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Differential responses of macroinvertebrates and phytoplankton to river health status in different habitats
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  • Changming Chen,
  • Kejian He,
  • Yangyidan He,
  • Xuekai Feng,
  • Hong Tang,
  • Liling Yang,
  • Yuan He,
  • Lyu Wenna
Changming Chen
Yunnan University
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Kejian He
Yunnan University

Corresponding Author:[email protected]

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Yangyidan He
Yunnan University
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Xuekai Feng
Yunnan University
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Hong Tang
Yunnan University
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Liling Yang
Yunnan University
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Yuan He
Yunnan University
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Lyu Wenna
Yunnan University
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Abstract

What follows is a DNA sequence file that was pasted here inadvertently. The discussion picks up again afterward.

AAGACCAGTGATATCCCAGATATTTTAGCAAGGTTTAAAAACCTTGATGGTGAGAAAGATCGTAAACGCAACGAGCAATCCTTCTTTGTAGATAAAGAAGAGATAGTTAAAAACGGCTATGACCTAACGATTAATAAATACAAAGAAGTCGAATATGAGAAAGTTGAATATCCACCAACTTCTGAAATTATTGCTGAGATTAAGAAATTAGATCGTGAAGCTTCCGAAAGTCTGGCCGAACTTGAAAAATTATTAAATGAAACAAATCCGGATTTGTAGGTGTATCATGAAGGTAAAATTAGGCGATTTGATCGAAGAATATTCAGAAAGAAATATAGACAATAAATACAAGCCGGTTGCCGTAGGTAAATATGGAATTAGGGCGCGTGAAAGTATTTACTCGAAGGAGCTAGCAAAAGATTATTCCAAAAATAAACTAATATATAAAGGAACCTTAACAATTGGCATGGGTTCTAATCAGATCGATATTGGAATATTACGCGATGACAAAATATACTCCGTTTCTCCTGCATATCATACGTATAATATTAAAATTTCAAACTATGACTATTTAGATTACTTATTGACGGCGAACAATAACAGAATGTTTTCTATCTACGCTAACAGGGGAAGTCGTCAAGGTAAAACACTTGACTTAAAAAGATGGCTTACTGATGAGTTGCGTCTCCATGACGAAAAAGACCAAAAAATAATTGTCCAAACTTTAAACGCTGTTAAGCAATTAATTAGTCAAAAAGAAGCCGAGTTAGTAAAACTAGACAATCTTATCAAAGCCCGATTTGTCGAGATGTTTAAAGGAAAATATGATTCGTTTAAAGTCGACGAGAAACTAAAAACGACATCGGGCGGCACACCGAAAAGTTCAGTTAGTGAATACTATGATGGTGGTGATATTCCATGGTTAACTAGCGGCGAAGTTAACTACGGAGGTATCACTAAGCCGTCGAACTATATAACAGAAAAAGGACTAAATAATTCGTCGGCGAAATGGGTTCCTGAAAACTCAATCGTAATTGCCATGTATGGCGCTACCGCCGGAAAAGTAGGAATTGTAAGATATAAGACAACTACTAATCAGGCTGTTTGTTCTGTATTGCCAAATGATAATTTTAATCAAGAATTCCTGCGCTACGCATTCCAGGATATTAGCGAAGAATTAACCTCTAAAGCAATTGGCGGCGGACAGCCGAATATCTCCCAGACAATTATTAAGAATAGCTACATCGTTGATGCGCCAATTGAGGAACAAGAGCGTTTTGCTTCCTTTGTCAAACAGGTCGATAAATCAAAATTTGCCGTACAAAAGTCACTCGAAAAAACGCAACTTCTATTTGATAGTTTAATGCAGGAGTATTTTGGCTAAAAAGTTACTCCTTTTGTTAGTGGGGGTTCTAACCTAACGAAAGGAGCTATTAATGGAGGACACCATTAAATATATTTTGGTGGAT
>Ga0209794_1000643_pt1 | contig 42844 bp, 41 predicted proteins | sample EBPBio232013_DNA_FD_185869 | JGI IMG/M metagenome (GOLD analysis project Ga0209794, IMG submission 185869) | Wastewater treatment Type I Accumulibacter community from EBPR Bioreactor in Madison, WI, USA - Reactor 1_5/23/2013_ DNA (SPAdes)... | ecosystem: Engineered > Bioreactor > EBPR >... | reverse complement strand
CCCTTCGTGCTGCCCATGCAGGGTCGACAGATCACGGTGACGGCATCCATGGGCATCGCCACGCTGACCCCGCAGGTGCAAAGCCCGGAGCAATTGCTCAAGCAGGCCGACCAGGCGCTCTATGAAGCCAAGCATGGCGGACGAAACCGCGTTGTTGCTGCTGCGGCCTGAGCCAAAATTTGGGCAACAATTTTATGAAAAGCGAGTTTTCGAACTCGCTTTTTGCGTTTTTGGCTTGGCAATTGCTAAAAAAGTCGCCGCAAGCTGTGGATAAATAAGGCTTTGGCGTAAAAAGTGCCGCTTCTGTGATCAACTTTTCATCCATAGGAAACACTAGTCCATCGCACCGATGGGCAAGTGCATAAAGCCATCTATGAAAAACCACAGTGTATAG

Assessing river health by combining different biological taxa can provide more reliable results. However, there is still a lack of in-depth research on how different taxa respond to river health and what kind of supplementary ecological data might be provided. In this study, we set up 31 survey sections in the main streams and major tributaries of the Babian River to investigate the conditions of river habitat, macroinvertebrates, phytoplankton, water quality, riparian zone, and societal value. Indexes of biotic integrity of macroinvertebrates and phytoplankton (B-IBI and P-IBI) were constructed, and assessments of biotic integrity, water quality, riparian zone, and societal value were conducted. The responses of macroinvertebrates and phytoplankton to river health were analyzed across the Babian River basin, as well as those in rivers with-various substrates, river widths, elevations, and flow velocities. The results showed that 1) both B-IBI and P-IBI could distinguish between reference and impaired sites, and could be used to assess the target watershed, but their assessment results were both sub-healthy. 2) Both B-IBI and P-IBI accurately reflected the overall water quality (comprehensive pollution index, CPI) and TN condition, and partially reflected the status of the riparian zone, but neither one was able to reflect the results of the societal value survey. 3) The applicability and assessment effectiveness of B-IBI and P-IBI in different habitats revealed obvious differences: phytoplankton more comprehensively reflected the river health than macroinvertebrates in pebble and sediment-dominated rivers, wider and narrower rivers, high-elevation rivers, and low-velocity rivers. However, phytoplankton were not able to indicate NH 3-N and COD Mn conditions across the whole watershed or in different habitats. In contrast, macroinvertebrates responded better to CPI, NH 3-N, and COD Mn throughout the entire watershed, as well as in rivers that were narrower, pebble-dominated, at low-elevation, and with high-velocity. In summary, macroinvertebrates could effectively account for the insufficiency of phytoplankton in the assessment of organic pollution and oxygen-consuming pollutants due to their sensitivity to NH 3-N and COD Mn. The findings will provide data and theoretical support for selecting biological taxa and constructing multimetric indices in river health assessment.